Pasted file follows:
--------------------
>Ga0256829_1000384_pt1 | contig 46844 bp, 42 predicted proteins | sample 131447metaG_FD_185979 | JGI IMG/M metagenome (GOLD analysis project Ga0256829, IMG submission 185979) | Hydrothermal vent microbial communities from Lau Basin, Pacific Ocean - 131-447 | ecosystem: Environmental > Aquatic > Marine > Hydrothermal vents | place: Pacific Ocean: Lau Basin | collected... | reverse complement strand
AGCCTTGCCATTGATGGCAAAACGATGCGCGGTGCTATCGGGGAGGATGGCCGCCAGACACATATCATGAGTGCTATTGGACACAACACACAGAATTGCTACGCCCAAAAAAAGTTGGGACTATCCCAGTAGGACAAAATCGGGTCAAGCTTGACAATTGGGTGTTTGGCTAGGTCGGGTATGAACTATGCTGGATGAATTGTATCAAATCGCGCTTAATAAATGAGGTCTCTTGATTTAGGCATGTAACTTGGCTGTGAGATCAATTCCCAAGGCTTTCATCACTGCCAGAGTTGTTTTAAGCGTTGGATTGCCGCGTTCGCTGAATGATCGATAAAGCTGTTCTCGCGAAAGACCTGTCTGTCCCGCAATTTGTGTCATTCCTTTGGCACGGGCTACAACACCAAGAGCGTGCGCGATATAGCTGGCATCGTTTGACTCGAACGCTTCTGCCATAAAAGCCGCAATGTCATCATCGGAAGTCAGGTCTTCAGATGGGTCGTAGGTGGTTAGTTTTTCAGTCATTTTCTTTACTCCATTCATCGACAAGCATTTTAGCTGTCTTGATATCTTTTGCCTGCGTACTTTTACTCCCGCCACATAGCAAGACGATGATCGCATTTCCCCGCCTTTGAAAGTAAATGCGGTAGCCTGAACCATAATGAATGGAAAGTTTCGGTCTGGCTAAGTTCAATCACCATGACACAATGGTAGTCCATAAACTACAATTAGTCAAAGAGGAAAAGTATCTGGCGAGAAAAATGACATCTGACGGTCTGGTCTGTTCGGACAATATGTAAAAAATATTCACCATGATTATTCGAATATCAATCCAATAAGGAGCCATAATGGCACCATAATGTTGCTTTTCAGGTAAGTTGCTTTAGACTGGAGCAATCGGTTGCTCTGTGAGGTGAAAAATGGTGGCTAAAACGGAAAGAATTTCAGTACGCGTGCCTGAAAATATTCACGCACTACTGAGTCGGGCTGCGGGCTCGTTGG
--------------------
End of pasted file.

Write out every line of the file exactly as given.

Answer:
>Ga0256829_1000384_pt1 | contig 46844 bp, 42 predicted proteins | sample 131447metaG_FD_185979 | JGI IMG/M metagenome (GOLD analysis project Ga0256829, IMG submission 185979) | Hydrothermal vent microbial communities from Lau Basin, Pacific Ocean - 131-447 | ecosystem: Environmental > Aquatic > Marine > Hydrothermal vents | place: Pacific Ocean: Lau Basin | collected... | reverse complement strand
AGCCTTGCCATTGATGGCAAAACGATGCGCGGTGCTATCGGGGAGGATGGCCGCCAGACACATATCATGAGTGCTATTGGACACAACACACAGAATTGCTACGCCCAAAAAAAGTTGGGACTATCCCAGTAGGACAAAATCGGGTCAAGCTTGACAATTGGGTGTTTGGCTAGGTCGGGTATGAACTATGCTGGATGAATTGTATCAAATCGCGCTTAATAAATGAGGTCTCTTGATTTAGGCATGTAACTTGGCTGTGAGATCAATTCCCAAGGCTTTCATCACTGCCAGAGTTGTTTTAAGCGTTGGATTGCCGCGTTCGCTGAATGATCGATAAAGCTGTTCTCGCGAAAGACCTGTCTGTCCCGCAATTTGTGTCATTCCTTTGGCACGGGCTACAACACCAAGAGCGTGCGCGATATAGCTGGCATCGTTTGACTCGAACGCTTCTGCCATAAAAGCCGCAATGTCATCATCGGAAGTCAGGTCTTCAGATGGGTCGTAGGTGGTTAGTTTTTCAGTCATTTTCTTTACTCCATTCATCGACAAGCATTTTAGCTGTCTTGATATCTTTTGCCTGCGTACTTTTACTCCCGCCACATAGCAAGACGATGATCGCATTTCCCCGCCTTTGAAAGTAAATGCGGTAGCCTGAACCATAATGAATGGAAAGTTTCGGTCTGGCTAAGTTCAATCACCATGACACAATGGTAGTCCATAAACTACAATTAGTCAAAGAGGAAAAGTATCTGGCGAGAAAAATGACATCTGACGGTCTGGTCTGTTCGGACAATATGTAAAAAATATTCACCATGATTATTCGAATATCAATCCAATAAGGAGCCATAATGGCACCATAATGTTGCTTTTCAGGTAAGTTGCTTTAGACTGGAGCAATCGGTTGCTCTGTGAGGTGAAAAATGGTGGCTAAAACGGAAAGAATTTCAGTACGCGTGCCTGAAAATATTCACGCACTACTGAGTCGGGCTGCGGGCTCGTTGG